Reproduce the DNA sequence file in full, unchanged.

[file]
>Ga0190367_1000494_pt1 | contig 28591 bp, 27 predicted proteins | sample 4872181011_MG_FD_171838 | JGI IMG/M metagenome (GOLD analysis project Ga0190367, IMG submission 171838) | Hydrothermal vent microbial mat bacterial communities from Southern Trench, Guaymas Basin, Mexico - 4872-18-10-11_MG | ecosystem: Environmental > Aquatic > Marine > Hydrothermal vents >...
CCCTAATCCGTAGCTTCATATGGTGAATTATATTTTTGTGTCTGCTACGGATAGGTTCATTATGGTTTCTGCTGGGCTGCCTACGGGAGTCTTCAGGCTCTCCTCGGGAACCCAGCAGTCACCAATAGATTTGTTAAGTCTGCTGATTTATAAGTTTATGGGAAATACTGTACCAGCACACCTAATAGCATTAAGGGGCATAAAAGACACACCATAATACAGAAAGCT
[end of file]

>Ga0190367_1000494_pt1 | contig 28591 bp, 27 predicted proteins | sample 4872181011_MG_FD_171838 | JGI IMG/M metagenome (GOLD analysis project Ga0190367, IMG submission 171838) | Hydrothermal vent microbial mat bacterial communities from Southern Trench, Guaymas Basin, Mexico - 4872-18-10-11_MG | ecosystem: Environmental > Aquatic > Marine > Hydrothermal vents >...
CCCTAATCCGTAGCTTCATATGGTGAATTATATTTTTGTGTCTGCTACGGATAGGTTCATTATGGTTTCTGCTGGGCTGCCTACGGGAGTCTTCAGGCTCTCCTCGGGAACCCAGCAGTCACCAATAGATTTGTTAAGTCTGCTGATTTATAAGTTTATGGGAAATACTGTACCAGCACACCTAATAGCATTAAGGGGCATAAAAGACACACCATAATACAGAAAGCT